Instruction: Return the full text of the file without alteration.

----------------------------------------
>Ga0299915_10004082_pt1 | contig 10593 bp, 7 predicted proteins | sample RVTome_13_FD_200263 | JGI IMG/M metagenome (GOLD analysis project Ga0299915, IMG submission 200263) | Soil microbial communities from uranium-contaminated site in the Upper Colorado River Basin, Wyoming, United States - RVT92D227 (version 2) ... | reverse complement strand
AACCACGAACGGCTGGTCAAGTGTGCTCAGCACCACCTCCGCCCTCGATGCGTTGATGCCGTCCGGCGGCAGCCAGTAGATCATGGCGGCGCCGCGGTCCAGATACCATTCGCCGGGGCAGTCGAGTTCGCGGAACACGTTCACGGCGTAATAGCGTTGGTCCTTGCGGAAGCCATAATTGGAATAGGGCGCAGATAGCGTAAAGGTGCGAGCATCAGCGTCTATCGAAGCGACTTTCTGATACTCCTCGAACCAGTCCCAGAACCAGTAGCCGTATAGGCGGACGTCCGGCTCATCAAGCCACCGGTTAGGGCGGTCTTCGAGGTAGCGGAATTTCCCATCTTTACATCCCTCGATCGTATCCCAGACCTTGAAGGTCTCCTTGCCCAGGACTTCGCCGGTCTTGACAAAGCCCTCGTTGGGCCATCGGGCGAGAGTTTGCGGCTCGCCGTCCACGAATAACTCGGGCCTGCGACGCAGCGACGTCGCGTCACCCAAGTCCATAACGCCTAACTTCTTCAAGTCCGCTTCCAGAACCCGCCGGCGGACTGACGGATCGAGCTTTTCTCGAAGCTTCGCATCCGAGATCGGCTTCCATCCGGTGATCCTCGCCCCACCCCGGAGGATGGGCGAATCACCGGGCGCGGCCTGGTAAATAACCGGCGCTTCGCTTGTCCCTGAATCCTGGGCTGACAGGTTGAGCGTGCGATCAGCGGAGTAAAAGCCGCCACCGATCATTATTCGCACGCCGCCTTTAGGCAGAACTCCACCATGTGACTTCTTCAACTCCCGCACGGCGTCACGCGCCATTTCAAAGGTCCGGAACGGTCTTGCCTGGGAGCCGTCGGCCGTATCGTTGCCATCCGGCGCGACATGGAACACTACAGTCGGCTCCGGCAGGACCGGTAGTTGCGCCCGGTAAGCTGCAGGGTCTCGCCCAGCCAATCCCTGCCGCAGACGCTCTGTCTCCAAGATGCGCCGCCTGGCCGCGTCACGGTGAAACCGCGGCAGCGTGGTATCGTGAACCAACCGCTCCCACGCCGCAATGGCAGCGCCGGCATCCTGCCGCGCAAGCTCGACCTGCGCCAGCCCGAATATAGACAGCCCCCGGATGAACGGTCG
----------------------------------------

>Ga0299915_10004082_pt1 | contig 10593 bp, 7 predicted proteins | sample RVTome_13_FD_200263 | JGI IMG/M metagenome (GOLD analysis project Ga0299915, IMG submission 200263) | Soil microbial communities from uranium-contaminated site in the Upper Colorado River Basin, Wyoming, United States - RVT92D227 (version 2) ... | reverse complement strand
AACCACGAACGGCTGGTCAAGTGTGCTCAGCACCACCTCCGCCCTCGATGCGTTGATGCCGTCCGGCGGCAGCCAGTAGATCATGGCGGCGCCGCGGTCCAGATACCATTCGCCGGGGCAGTCGAGTTCGCGGAACACGTTCACGGCGTAATAGCGTTGGTCCTTGCGGAAGCCATAATTGGAATAGGGCGCAGATAGCGTAAAGGTGCGAGCATCAGCGTCTATCGAAGCGACTTTCTGATACTCCTCGAACCAGTCCCAGAACCAGTAGCCGTATAGGCGGACGTCCGGCTCATCAAGCCACCGGTTAGGGCGGTCTTCGAGGTAGCGGAATTTCCCATCTTTACATCCCTCGATCGTATCCCAGACCTTGAAGGTCTCCTTGCCCAGGACTTCGCCGGTCTTGACAAAGCCCTCGTTGGGCCATCGGGCGAGAGTTTGCGGCTCGCCGTCCACGAATAACTCGGGCCTGCGACGCAGCGACGTCGCGTCACCCAAGTCCATAACGCCTAACTTCTTCAAGTCCGCTTCCAGAACCCGCCGGCGGACTGACGGATCGAGCTTTTCTCGAAGCTTCGCATCCGAGATCGGCTTCCATCCGGTGATCCTCGCCCCACCCCGGAGGATGGGCGAATCACCGGGCGCGGCCTGGTAAATAACCGGCGCTTCGCTTGTCCCTGAATCCTGGGCTGACAGGTTGAGCGTGCGATCAGCGGAGTAAAAGCCGCCACCGATCATTATTCGCACGCCGCCTTTAGGCAGAACTCCACCATGTGACTTCTTCAACTCCCGCACGGCGTCACGCGCCATTTCAAAGGTCCGGAACGGTCTTGCCTGGGAGCCGTCGGCCGTATCGTTGCCATCCGGCGCGACATGGAACACTACAGTCGGCTCCGGCAGGACCGGTAGTTGCGCCCGGTAAGCTGCAGGGTCTCGCCCAGCCAATCCCTGCCGCAGACGCTCTGTCTCCAAGATGCGCCGCCTGGCCGCGTCACGGTGAAACCGCGGCAGCGTGGTATCGTGAACCAACCGCTCCCACGCCGCAATGGCAGCGCCGGCATCCTGCCGCGCAAGCTCGACCTGCGCCAGCCCGAATATAGACAGCCCCCGGATGAACGGTCG